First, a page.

Self-care plays a significant role in keeping oneself physically and emotionally healthy. When self-care strategies are used, it increases a person’s self-worth and allows them to feel more resilient when stressful situations occur.
The benefits of resiliency can allow one to turn negative experiences into positive experiences. This can build a more optimistic perspective and help develop capacity in dealing with difficult situations that may arise. Self-care strategies are especially important in the university setting. Examples of self-care techniques:
- Eating regularly and nutritiously
- Having a good sleep routine
- Positive self-talk/reassurance
- Making time for yourself a priority
- Reward theory (having something to look forward to)
- Meditation/mindfulness practices
- Relaxation techniques (breathing, muscle tensing/relaxing)
- Having support persons easily accessible
Managing self-talk is about managing your reality. Positive self-talk is extremely important in building your self-worth, self-confidence and self-efficacy. Positive self-talk can also help decrease the internalization of stigma. It’s important to know how to turn our negative thoughts into positive thoughts so we can build ourselves up during stressful situations instead of letting the stress get to us in a negative way.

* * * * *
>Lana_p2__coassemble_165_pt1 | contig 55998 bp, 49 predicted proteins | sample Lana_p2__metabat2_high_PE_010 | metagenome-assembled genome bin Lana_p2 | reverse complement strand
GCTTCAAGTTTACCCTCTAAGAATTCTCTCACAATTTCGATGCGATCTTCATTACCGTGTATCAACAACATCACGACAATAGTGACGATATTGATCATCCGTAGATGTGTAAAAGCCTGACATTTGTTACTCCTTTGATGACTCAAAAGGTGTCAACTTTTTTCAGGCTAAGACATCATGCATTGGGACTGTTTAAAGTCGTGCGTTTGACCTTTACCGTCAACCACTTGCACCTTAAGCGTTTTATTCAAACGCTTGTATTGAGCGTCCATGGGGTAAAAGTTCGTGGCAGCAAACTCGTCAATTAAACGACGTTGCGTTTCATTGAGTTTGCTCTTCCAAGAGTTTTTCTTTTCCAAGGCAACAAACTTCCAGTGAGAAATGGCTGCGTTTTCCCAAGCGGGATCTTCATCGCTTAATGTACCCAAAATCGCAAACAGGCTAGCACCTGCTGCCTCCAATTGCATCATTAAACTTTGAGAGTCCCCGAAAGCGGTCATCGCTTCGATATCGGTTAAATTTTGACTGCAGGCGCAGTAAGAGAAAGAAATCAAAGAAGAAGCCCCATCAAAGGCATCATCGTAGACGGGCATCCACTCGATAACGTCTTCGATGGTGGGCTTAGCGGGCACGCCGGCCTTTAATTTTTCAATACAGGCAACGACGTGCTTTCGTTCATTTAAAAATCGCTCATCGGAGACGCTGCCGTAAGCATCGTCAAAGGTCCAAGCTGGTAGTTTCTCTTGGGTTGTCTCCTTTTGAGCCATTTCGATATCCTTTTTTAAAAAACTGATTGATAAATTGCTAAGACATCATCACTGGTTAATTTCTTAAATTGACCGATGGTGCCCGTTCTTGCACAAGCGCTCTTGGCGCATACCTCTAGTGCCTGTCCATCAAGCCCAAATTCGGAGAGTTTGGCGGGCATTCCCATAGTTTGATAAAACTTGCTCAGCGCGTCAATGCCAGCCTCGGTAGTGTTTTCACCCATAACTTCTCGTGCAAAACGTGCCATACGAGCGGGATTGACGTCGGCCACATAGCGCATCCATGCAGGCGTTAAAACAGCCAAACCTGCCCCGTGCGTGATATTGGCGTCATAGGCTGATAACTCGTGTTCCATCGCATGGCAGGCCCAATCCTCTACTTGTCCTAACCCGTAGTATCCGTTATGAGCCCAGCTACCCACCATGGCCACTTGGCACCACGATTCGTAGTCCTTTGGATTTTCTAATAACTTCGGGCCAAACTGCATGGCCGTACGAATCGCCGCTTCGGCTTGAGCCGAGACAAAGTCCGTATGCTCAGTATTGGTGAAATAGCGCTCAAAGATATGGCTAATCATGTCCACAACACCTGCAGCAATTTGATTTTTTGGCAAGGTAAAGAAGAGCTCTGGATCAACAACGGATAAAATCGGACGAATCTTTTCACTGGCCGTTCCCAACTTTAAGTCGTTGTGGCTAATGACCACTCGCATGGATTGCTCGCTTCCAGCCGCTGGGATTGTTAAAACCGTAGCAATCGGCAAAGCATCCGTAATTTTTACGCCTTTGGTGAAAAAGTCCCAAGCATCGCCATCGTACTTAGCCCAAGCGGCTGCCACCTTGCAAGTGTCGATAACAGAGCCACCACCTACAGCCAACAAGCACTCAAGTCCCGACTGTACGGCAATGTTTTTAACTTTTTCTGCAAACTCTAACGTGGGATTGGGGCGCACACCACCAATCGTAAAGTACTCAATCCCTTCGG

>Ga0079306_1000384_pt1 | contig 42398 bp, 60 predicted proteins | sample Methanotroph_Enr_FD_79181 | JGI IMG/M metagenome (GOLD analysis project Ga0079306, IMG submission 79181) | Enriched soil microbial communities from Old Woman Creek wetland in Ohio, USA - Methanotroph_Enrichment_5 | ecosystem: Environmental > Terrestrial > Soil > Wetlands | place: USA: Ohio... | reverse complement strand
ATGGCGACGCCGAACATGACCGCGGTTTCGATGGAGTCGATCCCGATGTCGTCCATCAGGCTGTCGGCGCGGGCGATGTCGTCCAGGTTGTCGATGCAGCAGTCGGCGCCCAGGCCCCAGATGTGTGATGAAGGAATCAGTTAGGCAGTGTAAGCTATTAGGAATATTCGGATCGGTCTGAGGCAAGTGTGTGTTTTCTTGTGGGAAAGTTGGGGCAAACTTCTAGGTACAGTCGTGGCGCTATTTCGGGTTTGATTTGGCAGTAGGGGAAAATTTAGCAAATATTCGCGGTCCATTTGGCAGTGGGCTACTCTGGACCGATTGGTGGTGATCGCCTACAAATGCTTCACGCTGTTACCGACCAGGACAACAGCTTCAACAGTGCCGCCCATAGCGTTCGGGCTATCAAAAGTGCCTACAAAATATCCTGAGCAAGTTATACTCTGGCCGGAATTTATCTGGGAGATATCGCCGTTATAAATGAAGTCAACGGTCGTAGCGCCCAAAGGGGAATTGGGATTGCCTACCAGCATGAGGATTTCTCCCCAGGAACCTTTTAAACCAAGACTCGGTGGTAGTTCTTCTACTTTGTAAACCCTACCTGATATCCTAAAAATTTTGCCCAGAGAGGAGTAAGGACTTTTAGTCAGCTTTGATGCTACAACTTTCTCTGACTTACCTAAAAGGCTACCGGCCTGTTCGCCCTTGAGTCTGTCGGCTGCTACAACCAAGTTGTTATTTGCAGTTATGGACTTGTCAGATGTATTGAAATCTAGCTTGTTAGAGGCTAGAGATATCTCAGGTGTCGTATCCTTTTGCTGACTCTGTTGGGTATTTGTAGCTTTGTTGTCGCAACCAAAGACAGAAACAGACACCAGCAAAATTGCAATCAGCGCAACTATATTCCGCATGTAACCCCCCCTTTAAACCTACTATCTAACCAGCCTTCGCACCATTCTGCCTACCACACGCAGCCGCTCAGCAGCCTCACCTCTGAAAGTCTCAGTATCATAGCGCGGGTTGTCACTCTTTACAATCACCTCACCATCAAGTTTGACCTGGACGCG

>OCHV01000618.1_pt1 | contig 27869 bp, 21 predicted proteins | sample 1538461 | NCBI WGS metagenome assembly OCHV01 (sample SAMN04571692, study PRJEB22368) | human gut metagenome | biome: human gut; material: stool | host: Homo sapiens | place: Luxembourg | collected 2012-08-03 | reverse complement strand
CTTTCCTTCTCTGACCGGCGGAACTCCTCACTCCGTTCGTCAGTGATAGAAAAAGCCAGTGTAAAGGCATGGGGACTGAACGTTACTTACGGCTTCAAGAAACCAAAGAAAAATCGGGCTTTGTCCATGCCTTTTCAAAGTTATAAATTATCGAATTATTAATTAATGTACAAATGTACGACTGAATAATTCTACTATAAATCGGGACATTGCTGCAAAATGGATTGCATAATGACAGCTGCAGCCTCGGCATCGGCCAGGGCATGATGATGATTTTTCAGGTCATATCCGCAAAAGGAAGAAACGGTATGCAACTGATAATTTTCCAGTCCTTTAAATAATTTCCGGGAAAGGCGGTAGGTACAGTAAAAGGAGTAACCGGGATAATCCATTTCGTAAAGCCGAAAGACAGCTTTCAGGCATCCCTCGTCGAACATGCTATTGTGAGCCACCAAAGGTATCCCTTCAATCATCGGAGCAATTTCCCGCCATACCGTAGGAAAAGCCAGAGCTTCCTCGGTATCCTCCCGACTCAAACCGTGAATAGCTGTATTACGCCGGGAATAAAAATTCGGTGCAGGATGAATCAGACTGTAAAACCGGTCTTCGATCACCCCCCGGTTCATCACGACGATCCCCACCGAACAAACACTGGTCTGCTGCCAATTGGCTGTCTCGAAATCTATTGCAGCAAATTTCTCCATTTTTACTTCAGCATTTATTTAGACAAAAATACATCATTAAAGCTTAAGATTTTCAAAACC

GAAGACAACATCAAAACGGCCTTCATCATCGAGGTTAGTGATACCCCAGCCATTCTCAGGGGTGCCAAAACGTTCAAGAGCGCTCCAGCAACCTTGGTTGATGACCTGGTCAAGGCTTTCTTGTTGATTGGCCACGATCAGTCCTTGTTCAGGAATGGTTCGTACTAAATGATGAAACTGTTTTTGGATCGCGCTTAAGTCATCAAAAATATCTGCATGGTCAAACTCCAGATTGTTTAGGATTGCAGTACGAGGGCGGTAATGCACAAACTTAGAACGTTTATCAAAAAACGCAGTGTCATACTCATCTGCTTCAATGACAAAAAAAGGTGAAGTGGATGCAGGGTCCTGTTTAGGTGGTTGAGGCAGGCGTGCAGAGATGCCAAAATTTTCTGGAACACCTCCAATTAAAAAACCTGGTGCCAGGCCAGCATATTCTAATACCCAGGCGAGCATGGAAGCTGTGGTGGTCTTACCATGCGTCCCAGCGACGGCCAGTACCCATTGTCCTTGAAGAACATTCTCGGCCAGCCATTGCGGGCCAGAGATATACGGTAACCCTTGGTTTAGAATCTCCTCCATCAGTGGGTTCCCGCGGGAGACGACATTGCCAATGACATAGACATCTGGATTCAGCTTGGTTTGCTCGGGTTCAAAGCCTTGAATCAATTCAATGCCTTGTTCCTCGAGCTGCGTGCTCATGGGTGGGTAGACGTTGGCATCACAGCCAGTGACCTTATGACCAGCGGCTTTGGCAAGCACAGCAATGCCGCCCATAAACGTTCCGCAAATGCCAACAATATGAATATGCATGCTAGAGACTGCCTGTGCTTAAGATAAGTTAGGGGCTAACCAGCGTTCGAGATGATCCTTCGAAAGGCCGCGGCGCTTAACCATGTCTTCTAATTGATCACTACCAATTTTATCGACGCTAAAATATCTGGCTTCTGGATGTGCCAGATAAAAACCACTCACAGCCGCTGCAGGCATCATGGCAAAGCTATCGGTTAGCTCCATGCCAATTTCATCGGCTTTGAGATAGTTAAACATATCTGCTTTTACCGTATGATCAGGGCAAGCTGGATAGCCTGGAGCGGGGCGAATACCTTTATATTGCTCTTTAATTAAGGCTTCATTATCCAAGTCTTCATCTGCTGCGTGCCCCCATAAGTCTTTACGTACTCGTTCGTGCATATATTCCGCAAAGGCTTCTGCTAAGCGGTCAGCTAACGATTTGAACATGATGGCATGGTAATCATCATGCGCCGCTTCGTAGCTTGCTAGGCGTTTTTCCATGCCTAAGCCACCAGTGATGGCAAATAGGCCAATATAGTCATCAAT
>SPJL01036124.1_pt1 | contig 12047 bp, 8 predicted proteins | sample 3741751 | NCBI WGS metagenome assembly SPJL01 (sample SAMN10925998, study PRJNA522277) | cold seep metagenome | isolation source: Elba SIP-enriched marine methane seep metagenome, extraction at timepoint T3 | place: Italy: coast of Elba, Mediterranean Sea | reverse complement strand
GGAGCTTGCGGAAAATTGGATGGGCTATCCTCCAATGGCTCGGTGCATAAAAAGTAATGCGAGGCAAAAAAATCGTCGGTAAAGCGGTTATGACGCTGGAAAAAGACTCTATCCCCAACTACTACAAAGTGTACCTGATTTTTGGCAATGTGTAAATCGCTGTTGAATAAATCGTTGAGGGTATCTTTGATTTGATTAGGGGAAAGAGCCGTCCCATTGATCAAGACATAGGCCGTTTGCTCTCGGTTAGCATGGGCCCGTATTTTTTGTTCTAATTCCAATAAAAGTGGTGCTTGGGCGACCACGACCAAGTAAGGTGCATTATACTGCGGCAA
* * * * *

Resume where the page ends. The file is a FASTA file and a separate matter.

Listening to your inner voice is critical. Sometimes you can fool others, but don’t fool yourself.
Managing your self-talk is an important aspect of self-care. Let it help motivate you to get the help you deserve sooner, rather than later.
Making an action plan
Making an action plan can be helpful when you encounter a situation you feel may be potentially overwhelming and may cause stress. Your action plan will help you take logical steps towards a positive action for managing your stressful situation.
How to make an action plan:
- Recognize your stressful situation
- Identify feelings
- Seek supports
- Acknowledge options
Developing a good support system is a critical component of self-care and stress management. Seeking supports from many different areas of your life will help gain perspective and open up new social connections. Supports can come from anywhere – counsellors, doctors, friends, family, professors, etc. It’s often found in stressful situations, students can procrastinate and put off deadlines. Having a support person/system can positively encourage you not to fall into these negative behaviours. By working through them with your supports you increase the likelihood of meeting obligations and responsibilities. These are important factors in sustaining positive well-being and reducing stress.